Why Your Doctor Doesn’t Know You Feel So Exposed in an Exam

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This one is fairly simple:  They have a different perspective than you do, one that is often is more on their mind than how comfortable you feel.

Providers have been at this examination business for a long time, and most of us have been looking at all types of bodies every day.  All types.  Nothing is that unusual, very little makes US uncomfortable, and we are looking with focused intent. When we are examined in our own appointments, we have a totally different attitude most of the time.  That might not work to your advantage.  Yes, we aren’t likely to find any of your body parts embarrassing or disgusting to view or touch, but it can dim the lights on awareness.   It can mean that your doctor isn’t thinking about how you feel when your gown doesn’t cover you up very much, or when they remove part of it and don’t replace it.

As an occupational therapist, I have a slightly different perspective.  I still need to visualize and touch to treat.  But because my training is as a therapist, I put more effort into my relationship with my clients of all ages.  I am not simply there to assess and treat.  I am teaching as well.  And “students” who are uncomfortable aren’t great learners who will continue to work with me on recovery and healing.  I spend time and attention to develop my client’s level of comfort.  I have that luxury in the longer therapy sessions I am given.

I need my clients to feel OK about my viewing and touching them in each session.  And I do not do emergency treatments, where life is on the line.  Doctors do.  Their residencies train them to hyperfocus, and one of the things that gets lost in translation is how uncomfortable their patients with trauma histories can become in an exam.

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What can you do when you feel over-exposed in an exam?

You can either ask for more modest draping, or you can BYOG.  Yup.  You can bring a more modest exam gown or leave on clothing that doesn’t compromise the exam.

Asking for a sheet or an extra paper gown is probably the easiest thing to do.  You don’t have to buy or bring anything.  Your provider will tell you if it is in their way; no provider would negate part of the exam because you insist on modest draping.  They may remove it briefly, but you can ask if it can be replaced as they move their treatment to another area of your body.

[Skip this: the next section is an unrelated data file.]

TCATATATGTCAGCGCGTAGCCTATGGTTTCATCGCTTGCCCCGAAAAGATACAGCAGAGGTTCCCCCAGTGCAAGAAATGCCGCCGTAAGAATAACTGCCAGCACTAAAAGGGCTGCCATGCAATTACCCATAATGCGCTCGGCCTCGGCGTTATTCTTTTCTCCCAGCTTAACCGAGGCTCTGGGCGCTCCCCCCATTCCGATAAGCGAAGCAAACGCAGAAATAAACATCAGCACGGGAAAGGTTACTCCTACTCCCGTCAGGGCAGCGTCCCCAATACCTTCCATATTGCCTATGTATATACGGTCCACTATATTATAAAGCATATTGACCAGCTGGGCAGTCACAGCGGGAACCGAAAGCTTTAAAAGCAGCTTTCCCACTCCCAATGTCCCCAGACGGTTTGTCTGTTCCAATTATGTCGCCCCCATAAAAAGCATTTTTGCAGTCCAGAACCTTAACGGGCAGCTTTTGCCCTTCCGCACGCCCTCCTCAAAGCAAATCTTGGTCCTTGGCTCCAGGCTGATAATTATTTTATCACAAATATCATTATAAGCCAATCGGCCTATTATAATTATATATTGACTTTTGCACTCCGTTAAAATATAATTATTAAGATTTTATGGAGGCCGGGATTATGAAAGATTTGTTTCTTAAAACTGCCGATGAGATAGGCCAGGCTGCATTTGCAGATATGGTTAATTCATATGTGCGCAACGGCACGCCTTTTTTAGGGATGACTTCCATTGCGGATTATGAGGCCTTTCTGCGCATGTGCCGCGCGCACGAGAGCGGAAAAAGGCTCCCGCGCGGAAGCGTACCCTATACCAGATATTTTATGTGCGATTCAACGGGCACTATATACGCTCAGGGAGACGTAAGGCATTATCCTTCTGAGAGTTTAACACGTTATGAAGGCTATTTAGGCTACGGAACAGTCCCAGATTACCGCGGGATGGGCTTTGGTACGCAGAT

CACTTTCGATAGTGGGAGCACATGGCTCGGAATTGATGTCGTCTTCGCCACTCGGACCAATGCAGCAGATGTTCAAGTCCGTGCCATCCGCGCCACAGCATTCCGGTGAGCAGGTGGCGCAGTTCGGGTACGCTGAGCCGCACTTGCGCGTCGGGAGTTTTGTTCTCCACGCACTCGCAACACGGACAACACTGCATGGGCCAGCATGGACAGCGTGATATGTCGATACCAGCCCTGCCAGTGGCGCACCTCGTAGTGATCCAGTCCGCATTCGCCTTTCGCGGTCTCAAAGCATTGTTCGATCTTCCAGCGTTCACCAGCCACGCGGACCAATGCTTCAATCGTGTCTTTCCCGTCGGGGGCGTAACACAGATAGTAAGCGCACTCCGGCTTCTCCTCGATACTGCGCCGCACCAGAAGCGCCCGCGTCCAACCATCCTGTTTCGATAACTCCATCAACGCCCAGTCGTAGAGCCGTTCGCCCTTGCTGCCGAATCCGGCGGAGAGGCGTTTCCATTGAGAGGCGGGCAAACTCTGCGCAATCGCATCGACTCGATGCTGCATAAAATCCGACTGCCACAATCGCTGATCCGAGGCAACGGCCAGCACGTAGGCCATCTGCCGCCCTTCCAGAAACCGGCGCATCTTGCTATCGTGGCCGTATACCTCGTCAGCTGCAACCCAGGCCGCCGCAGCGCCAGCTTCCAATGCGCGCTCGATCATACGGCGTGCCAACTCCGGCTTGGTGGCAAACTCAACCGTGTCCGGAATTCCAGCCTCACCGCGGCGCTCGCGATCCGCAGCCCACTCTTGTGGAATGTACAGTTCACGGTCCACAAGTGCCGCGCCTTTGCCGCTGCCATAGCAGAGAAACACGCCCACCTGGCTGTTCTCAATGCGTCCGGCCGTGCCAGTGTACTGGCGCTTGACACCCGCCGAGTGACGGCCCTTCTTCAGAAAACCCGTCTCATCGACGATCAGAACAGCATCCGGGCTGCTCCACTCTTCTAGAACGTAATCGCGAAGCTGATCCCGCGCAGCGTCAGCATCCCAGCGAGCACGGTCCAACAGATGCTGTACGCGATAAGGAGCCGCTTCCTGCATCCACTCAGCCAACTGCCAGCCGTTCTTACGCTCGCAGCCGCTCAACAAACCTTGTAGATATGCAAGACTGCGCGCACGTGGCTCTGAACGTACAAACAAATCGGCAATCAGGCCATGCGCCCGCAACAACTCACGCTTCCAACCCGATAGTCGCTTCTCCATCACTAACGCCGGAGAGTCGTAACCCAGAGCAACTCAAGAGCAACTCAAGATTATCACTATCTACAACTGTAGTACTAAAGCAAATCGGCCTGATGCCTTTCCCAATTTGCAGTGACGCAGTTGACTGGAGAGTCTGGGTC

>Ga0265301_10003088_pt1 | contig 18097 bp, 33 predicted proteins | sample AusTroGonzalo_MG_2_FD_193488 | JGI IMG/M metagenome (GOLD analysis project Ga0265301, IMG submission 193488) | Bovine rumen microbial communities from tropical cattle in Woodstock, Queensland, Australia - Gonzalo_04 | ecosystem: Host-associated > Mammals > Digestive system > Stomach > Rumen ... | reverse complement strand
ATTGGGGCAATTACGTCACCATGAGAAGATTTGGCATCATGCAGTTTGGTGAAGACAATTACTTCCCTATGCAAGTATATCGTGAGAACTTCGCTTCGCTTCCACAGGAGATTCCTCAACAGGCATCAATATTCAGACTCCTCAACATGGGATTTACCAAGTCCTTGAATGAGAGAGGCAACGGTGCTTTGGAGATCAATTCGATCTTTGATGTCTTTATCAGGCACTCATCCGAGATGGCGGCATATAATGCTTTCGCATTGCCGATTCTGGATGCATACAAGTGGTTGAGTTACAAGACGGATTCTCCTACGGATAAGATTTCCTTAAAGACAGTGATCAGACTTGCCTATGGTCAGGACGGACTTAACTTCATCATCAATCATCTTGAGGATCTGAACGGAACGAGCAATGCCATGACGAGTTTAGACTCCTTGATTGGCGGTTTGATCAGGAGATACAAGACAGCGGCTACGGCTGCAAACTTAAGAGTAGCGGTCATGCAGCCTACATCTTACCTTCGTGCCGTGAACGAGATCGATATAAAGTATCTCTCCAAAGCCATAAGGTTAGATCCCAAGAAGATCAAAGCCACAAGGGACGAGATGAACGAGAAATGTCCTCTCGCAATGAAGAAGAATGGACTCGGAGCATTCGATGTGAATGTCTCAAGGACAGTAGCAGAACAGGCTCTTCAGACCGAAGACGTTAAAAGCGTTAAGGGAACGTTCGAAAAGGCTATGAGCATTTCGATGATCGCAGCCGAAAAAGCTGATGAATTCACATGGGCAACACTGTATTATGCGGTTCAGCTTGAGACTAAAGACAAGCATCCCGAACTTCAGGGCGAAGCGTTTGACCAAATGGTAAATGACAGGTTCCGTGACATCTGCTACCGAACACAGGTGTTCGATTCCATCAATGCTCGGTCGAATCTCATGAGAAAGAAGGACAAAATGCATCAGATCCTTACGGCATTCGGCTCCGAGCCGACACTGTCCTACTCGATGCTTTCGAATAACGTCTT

Where can you buy a more modest exam gown for regular appointments? Gownies  This site has gowns for all types of bodies (people of all genders could want more coverage!).  If you pick a design or color that your system likes, you have shown them the consideration that they missed growing up.  These gowns and jackets still allow your provider to treat you.  This includes access for monitor lines and pumps.

The most important thing is to know that you have options and that your provider can alter their actions to increase your ability to “stay in the room”!

Published by Cathy Collyer

I am a licensed occupational therapist and a licensed massage therapist, in private practice in the NYC area. I have over 25 years of professional experience in adult and pediatric treatment, with a focus on sensory processing issues and treating the consequences of complex trauma. I am the author of four books, including "Staying In The Room: Managing Medical And Dental Care When You Have DID" and "The Practical Guide To Toilet Training Your Child With Low Muscle Tone". Over the years I have lectured about trauma treatment and pediatric development.

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